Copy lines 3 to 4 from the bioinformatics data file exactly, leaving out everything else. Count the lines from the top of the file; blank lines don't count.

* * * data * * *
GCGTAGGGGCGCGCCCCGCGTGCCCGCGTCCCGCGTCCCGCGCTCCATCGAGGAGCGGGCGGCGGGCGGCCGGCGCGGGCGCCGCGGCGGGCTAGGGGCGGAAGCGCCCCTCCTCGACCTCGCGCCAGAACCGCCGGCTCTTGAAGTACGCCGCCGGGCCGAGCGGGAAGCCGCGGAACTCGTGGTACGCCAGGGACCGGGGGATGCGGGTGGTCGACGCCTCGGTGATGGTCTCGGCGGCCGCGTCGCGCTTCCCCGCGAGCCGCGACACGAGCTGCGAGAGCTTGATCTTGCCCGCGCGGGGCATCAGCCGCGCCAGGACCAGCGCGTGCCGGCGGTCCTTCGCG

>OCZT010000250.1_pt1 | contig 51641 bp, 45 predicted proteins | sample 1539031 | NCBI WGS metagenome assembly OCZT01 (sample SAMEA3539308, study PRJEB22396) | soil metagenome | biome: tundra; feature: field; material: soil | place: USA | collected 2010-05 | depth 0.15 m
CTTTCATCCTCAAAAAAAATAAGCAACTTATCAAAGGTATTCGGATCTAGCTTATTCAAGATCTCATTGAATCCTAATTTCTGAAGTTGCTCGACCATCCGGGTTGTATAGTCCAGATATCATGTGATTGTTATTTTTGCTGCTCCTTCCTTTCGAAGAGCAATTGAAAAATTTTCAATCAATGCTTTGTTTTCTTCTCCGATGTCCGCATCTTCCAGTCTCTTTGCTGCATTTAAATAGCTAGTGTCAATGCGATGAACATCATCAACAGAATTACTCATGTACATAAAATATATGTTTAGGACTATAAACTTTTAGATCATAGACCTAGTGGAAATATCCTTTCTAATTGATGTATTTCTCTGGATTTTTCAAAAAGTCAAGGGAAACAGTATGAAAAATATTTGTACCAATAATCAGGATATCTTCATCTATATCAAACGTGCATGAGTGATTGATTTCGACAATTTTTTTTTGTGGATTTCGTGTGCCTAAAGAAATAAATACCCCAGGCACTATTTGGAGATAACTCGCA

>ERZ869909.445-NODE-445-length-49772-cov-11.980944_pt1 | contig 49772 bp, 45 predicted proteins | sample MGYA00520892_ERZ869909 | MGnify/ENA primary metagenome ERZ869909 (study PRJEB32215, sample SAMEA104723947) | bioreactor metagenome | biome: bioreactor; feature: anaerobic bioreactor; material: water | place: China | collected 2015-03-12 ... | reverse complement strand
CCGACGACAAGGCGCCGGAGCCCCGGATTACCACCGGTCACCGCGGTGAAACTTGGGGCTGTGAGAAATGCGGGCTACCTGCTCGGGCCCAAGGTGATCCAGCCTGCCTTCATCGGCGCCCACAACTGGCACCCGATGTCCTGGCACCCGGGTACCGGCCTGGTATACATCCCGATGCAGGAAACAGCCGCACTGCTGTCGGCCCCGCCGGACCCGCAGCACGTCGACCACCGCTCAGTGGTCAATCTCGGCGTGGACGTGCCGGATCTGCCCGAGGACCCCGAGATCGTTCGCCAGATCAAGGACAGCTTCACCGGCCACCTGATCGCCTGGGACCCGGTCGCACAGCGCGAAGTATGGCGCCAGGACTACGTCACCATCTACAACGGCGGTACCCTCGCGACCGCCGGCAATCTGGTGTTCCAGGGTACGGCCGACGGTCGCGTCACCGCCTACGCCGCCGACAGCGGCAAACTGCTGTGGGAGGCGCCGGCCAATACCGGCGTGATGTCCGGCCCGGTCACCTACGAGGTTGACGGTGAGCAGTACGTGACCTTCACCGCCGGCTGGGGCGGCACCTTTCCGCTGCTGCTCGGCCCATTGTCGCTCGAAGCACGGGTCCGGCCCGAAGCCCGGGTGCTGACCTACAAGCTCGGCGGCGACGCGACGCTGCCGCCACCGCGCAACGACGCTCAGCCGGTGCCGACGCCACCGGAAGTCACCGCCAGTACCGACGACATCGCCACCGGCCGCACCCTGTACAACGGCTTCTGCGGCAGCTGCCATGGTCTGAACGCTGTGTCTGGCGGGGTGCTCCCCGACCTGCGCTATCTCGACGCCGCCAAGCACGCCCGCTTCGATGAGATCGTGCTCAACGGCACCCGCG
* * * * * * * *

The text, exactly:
CTTTCATCCTCAAAAAAAATAAGCAACTTATCAAAGGTATTCGGATCTAGCTTATTCAAGATCTCATTGAATCCTAATTTCTGAAGTTGCTCGACCATCCGGGTTGTATAGTCCAGATATCATGTGATTGTTATTTTTGCTGCTCCTTCCTTTCGAAGAGCAATTGAAAAATTTTCAATCAATGCTTTGTTTTCTTCTCCGATGTCCGCATCTTCCAGTCTCTTTGCTGCATTTAAATAGCTAGTGTCAATGCGATGAACATCATCAACAGAATTACTCATGTACATAAAATATATGTTTAGGACTATAAACTTTTAGATCATAGACCTAGTGGAAATATCCTTTCTAATTGATGTATTTCTCTGGATTTTTCAAAAAGTCAAGGGAAACAGTATGAAAAATATTTGTACCAATAATCAGGATATCTTCATCTATATCAAACGTGCATGAGTGATTGATTTCGACAATTTTTTTTTGTGGATTTCGTGTGCCTAAAGAAATAAATACCCCAGGCACTATTTGGAGATAACTCGCA

>ERZ869909.445-NODE-445-length-49772-cov-11.980944_pt1 | contig 49772 bp, 45 predicted proteins | sample MGYA00520892_ERZ869909 | MGnify/ENA primary metagenome ERZ869909 (study PRJEB32215, sample SAMEA104723947) | bioreactor metagenome | biome: bioreactor; feature: anaerobic bioreactor; material: water | place: China | collected 2015-03-12 ... | reverse complement strand